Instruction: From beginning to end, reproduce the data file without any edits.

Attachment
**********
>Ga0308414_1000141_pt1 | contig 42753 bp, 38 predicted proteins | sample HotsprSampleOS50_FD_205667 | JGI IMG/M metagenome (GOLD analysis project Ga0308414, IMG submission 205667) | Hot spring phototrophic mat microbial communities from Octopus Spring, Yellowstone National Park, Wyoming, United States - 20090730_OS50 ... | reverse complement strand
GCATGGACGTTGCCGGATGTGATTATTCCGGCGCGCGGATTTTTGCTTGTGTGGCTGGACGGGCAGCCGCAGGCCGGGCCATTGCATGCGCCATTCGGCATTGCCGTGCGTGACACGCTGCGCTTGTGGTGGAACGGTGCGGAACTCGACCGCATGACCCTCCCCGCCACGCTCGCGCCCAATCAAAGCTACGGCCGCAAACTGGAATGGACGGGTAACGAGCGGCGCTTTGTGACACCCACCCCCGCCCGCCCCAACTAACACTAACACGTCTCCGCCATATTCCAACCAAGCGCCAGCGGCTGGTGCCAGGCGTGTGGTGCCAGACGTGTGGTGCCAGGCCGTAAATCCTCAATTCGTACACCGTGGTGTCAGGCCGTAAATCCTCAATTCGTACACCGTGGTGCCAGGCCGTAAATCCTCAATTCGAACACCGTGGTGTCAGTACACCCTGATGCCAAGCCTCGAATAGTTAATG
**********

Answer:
>Ga0308414_1000141_pt1 | contig 42753 bp, 38 predicted proteins | sample HotsprSampleOS50_FD_205667 | JGI IMG/M metagenome (GOLD analysis project Ga0308414, IMG submission 205667) | Hot spring phototrophic mat microbial communities from Octopus Spring, Yellowstone National Park, Wyoming, United States - 20090730_OS50 ... | reverse complement strand
GCATGGACGTTGCCGGATGTGATTATTCCGGCGCGCGGATTTTTGCTTGTGTGGCTGGACGGGCAGCCGCAGGCCGGGCCATTGCATGCGCCATTCGGCATTGCCGTGCGTGACACGCTGCGCTTGTGGTGGAACGGTGCGGAACTCGACCGCATGACCCTCCCCGCCACGCTCGCGCCCAATCAAAGCTACGGCCGCAAACTGGAATGGACGGGTAACGAGCGGCGCTTTGTGACACCCACCCCCGCCCGCCCCAACTAACACTAACACGTCTCCGCCATATTCCAACCAAGCGCCAGCGGCTGGTGCCAGGCGTGTGGTGCCAGACGTGTGGTGCCAGGCCGTAAATCCTCAATTCGTACACCGTGGTGTCAGGCCGTAAATCCTCAATTCGTACACCGTGGTGCCAGGCCGTAAATCCTCAATTCGAACACCGTGGTGTCAGTACACCCTGATGCCAAGCCTCGAATAGTTAATG